• A phase I clinical trial done on women in India, Thailand gave supporting evidence that users tolerate the drug well. (wikipedia.org)
  • small
  • Phase I trials have shown the drug to be well tolerated, with a small Phase II trial (double-blind, placebo-controlled, 130 patients for 2 years) in 2013 showing a reduced rate of disease progression and preserved quality of life. (wikipedia.org)
  • Multidrug tolerance is caused by a small subpopulation of microbial cells termed persisters. (wikipedia.org)
  • Yeast persisters are triggered in a small subset of unperturbed exponentially growing cells by spontaneously occurring DNA damage, which leads to the activation of a general stress response and protection against a range of harsh drug and stress environments. (wikipedia.org)
  • dosage
  • Pharmaceutical dextroamphetamine sulfate is available as both a brand name and generic drug in a variety of dosage forms. (wikipedia.org)
  • 1961
  • The Single Convention on Narcotic Drugs of 1961 is an international treaty to prohibit production and supply of specific (nominally narcotic) drugs and of drugs with similar effects except under licence for specific purposes, such as medical treatment and research. (wikipedia.org)
  • The Single Convention, adopted in 1961, consolidated those treaties and broadened their scope to include cannabis and drugs whose effects are similar to those of the drugs specified. (wikipedia.org)
  • A Canadian Senate committee report notes, "The work of consolidating the existing international drug control treaties into one instrument began in 1948, but it was 1961 before an acceptable third draft was ready. (wikipedia.org)
  • Levorphanol is listed under the Single Convention On Narcotic Drugs 1961 and is regulated like morphine in most countries. (wikipedia.org)
  • offenses
  • This treaty has since been supplemented by the Convention on Psychotropic Substances, which controls LSD, MDMA, and other psychoactive pharmaceuticals, and the United Nations Convention Against Illicit Traffic in Narcotic Drugs and Psychotropic Substances, which strengthens provisions against money laundering and other drug-related offenses. (wikipedia.org)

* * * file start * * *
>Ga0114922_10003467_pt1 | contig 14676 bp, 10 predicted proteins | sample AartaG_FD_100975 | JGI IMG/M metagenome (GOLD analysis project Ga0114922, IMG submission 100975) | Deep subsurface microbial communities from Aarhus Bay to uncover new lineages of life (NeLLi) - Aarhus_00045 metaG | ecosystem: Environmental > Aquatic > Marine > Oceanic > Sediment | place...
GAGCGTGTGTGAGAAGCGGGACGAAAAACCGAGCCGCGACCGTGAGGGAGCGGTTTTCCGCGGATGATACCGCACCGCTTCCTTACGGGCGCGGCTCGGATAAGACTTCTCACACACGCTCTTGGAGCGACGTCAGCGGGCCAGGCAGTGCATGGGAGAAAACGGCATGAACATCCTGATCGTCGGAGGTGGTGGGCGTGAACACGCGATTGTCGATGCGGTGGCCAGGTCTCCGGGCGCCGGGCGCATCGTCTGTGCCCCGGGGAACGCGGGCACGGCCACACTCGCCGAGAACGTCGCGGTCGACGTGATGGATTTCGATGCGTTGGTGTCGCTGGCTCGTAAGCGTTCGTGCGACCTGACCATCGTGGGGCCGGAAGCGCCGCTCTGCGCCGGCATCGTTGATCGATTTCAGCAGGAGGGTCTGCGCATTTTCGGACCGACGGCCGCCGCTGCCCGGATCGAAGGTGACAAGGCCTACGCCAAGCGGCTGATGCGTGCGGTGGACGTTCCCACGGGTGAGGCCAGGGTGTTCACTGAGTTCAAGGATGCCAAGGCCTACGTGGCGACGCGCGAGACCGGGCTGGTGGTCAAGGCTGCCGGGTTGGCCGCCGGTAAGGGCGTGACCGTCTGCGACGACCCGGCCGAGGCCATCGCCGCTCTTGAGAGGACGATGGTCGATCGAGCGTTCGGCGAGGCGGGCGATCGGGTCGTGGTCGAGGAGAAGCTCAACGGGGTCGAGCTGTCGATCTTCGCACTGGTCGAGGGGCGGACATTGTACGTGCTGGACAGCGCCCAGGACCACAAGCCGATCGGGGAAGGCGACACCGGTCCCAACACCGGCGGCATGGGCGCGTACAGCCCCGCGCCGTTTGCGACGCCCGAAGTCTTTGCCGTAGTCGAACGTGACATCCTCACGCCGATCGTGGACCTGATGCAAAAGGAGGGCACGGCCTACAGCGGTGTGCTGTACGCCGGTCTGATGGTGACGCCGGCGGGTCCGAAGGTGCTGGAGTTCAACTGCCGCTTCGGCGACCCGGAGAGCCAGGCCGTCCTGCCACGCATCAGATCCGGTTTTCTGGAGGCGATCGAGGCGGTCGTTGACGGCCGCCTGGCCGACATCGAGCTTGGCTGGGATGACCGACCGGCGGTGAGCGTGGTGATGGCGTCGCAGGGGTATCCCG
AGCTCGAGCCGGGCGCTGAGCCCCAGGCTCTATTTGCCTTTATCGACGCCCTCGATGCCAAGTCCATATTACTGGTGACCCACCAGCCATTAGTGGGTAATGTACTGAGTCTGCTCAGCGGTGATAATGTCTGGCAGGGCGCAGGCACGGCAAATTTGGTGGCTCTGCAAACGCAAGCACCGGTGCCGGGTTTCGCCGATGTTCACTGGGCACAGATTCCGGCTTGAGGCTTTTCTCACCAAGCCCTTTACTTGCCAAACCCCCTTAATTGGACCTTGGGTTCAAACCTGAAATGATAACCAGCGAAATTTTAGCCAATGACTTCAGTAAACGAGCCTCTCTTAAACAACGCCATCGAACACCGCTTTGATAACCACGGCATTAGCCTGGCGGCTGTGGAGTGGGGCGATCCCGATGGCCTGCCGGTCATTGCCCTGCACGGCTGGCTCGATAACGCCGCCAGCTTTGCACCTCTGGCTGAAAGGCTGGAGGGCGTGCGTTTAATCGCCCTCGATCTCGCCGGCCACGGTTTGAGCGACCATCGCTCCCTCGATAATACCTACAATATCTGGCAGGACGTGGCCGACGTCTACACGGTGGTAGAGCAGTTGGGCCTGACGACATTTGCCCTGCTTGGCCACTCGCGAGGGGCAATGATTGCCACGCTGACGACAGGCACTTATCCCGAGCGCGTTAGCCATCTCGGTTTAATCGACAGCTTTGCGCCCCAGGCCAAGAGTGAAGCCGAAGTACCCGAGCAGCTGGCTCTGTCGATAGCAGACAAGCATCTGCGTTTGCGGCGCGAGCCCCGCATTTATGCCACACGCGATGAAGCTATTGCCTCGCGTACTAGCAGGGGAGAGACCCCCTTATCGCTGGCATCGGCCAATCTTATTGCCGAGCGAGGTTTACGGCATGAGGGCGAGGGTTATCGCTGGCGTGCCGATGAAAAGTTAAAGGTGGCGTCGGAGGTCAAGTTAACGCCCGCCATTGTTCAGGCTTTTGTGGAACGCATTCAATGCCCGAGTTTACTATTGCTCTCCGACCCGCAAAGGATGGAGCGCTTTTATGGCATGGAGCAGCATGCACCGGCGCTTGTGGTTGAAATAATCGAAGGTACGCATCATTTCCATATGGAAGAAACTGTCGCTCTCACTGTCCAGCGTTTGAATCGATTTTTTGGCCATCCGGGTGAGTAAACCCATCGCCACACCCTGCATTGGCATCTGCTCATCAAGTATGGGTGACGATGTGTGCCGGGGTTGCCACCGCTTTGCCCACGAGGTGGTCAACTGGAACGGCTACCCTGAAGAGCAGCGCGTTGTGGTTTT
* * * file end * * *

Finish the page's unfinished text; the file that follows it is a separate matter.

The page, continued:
• The percentage of Federal prisoners serving time for drug offenses declined from 63% in 1997 to 55% in that same period. (wikipedia.org)
  • Between 1986 and 1991, African-American women's incarceration in state prisons for drug offenses increased by 828 percent. (wikipedia.org)
  • treatments for insomnia
  • An extensive review of the medical literature regarding the management of insomnia and the elderly found that there is considerable evidence of the effectiveness and durability of non-drug treatments for insomnia in adults of all ages and that these interventions are underutilized. (wikipedia.org)
  • adverse
  • Nitroglycerin-induced endothelial dysfunction and tolerance involve adverse phosphorylation and S-glutathionylation of endothelial nitric oxide synthase: beneficial effects of therapy with the AT1 receptor blocker telmisartan," Arteriosclerosis, Thrombosis, and Vascular Biology , vol. 31, no. 10, pp. 2223-2231, 2011. (hindawi.com)
  • The Dutch, British, and French system called the System of Objectified Judgement Analysis for assessing whether drugs should be included in drug formularies based on clinical efficacy, adverse effects, pharmacokinetic properties, toxicity, and drug interactions was used to assess lormetazepam. (wikipedia.org)
  • toxicity
  • Although no patient should be denied appropriate oxygen therapy for fear of toxicity, as with any drug, oxygen should be administered in doses and for durations no greater than necessary to achieve the desired therapeutic result. (anosiahuman.com)